‘Romanticizing child labor’: Issues raised amid viral story of 10-year-old farmer in Sultan Kudarat

May 28, 2021 - 11:41 AM
Image by Arhagus Budy via Pixabay

The concept of child labor, exploitation and family planning was brought up online after a video of a 10-year-old farmer went viral.

The video came from an episode of GMA’s “Kapuso Mo, Jessica Soho” that was released on May 23.

In the 13-minute video, the 10-year-old boy from Sultan Kudarat dedicated his young life to farming to help his family or his grandparents who raised him.

The child and the horse tirelessly tended the two-hectare farm while his grandfather harvest the crops.

“Naaawa rin. Kasi batang-bata pa eh. ‘Yung mga ibang bata, laro lang ang kanilang iniisip,” his grandparents were quoted in the video, saying.

When asked about his parents, the young farmer shared that his mother left and remarried. His father, meanwhile, got arrested over illegal possession of firearms.

The child also admitted that if his father did not leave them, he would not have to work at his age.

“Napapagod na po akong mag-araro dahil lang sa kanya. Kung nandito lang po siya, hindi na po ako mag-aararo. Pero sige lang, kakayanin ko para sa pamilya ko,” the young farmer said.

After it was released on Facebook, the episode gained traction.

As of writing, the video of the segment gained over 17.8 million views and 1.9 million reactions.

GMA Public Affairs also released a social media card listing down bank accounts where the public can donate to the young farmer’s family.


The young farmer’s story initially earned messages of compassion and support for him on social media.

However, some social media users raised concerns that there is a tendency to romanticize poverty and child labor through these stories.

On child labor, exploitation and family planning

Content creator M.A. Buendia shared a post featuring a quote from the young farmer.

“Napapagod na po ako. Maliit palang po ako ganito na ang trabaho ko. Pero sige lang, kakayanin ko para sa pamilya ko, ma’am,” the young farmer was quoted as saying.

In his post, Buendia emphasized that couples should not have children if they can’t afford to take care of them.

“If you can’t afford to have kids, don’t reproduce. Stop romanticizing children working to help the family. It’s not what they’re born for. Break the cycle. They deserve better!” he said.


In a separate post, Buendia reiterated that having children is a big commitment.

“Having children is expensive and it’s a bigger commitment than getting married,” he wrote in one of them.

Content creator Renz Saavedra similarly voiced out that bearing children should not be seen as the “retirement plan” of parents.

Saavedra also stressed that Filipinos should not romanticize child labor and exploitation.

“Hindi po retirement plan ang mga anak, opo. Your child is not an investment. Kung hindi niyo po kayang buhayin mga future junakis (anak) niyo, wag na po kayo mag-anak, simple,” he said.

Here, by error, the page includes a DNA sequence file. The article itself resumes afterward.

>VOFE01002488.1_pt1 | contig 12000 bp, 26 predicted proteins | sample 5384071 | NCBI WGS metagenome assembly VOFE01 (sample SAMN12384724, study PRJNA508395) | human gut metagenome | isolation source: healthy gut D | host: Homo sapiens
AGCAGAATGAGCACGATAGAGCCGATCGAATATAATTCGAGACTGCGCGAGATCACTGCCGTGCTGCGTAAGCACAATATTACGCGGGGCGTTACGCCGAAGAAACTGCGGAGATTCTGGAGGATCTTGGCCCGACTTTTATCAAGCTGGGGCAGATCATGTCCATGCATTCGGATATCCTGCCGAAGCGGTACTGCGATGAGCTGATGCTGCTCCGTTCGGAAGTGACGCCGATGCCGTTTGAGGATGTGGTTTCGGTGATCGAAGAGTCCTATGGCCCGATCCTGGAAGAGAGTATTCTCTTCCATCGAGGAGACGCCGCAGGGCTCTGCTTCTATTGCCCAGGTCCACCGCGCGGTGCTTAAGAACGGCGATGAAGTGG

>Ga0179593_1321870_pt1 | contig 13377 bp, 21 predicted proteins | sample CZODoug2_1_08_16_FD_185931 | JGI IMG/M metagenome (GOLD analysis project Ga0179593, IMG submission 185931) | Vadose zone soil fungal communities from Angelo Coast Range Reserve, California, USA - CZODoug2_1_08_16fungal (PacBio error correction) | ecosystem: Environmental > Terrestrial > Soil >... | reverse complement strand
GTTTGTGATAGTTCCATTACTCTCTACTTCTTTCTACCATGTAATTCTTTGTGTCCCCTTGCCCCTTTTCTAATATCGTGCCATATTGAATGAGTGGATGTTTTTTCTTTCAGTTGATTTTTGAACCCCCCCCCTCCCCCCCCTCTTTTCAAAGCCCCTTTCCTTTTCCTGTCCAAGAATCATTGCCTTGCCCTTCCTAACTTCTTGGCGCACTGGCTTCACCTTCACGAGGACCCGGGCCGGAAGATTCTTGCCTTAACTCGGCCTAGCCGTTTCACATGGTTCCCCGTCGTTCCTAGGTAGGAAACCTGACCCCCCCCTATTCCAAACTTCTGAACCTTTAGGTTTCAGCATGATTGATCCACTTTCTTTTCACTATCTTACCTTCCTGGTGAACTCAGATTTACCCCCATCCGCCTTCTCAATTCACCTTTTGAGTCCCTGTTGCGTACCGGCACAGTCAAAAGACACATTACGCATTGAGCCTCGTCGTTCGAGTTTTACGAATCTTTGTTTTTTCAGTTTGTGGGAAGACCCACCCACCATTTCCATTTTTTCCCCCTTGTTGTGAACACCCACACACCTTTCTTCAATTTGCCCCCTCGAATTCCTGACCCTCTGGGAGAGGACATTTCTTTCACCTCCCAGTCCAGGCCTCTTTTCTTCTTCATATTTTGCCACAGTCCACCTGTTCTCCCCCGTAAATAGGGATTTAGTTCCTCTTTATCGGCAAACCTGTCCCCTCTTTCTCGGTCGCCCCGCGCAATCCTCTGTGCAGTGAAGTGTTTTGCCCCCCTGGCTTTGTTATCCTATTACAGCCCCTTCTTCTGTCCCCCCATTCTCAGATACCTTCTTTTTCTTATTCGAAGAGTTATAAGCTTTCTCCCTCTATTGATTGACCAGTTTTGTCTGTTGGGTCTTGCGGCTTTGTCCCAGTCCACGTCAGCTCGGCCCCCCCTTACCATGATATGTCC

“Children need a life that they deserve wag po natin i-romanticize ang child labor and exploitation. At higit sa lahat, magkaiba ang ‘mulat sa realidad’ sa ‘biktima ng realidad’,” he added.

Saavedra noted in his post that what happened is a “systemic problem.”

“This is a systemic problem, don’t blame the parents alone. Most of them don’t have the opportunities as well dahil they’re poor,” he wrote.


The young farmer’s plight also brought up other political issues. Some Filipinos compared the young farmer’s struggles to labor groups in Manila who demand P10,000 worth of cash aid.

The call for additional financial aid came from Filipino workers in Metro Manila who were severely affected by the still raging coronavirus pandemic.

READ: ‘Barely enough’: Why workers are asking for P10,000 monthly ‘ayuda’

Facebook page Reklamador, on the other hand, re-posted another user’s post stating that Lumad children also spoke about their poverty-stricken situation.

“When the Lumad children spoke against the structures that made them poor, you never cared. When a random child’s poverty was sensationalized by media, you suddenly cared. You only care for as long the poor does not resist,” the quote in the post read.

Stanford Social Innovation Review said romanticizing poverty-stricken people’s situation could be harmful.
“Yet this rosy view of poverty-stricken people is not only wrong, but also harmful. It allows corporations, governments, and nonprofits to deny this vulnerable population the protections it needs. Romanticizing the poor also hobbles realistic interventions for alleviating poverty,” it said. 
Barbara Küppers, child rights expert from the organization Terre des Hommes, in a 2014 article of DW, also warned of romanticizing child labor.
She said one cannot condone exploitation because of how things were always done in certain cultures, she says.
“You must speak to the children and find out what you can do with and for them,”  Küppers said.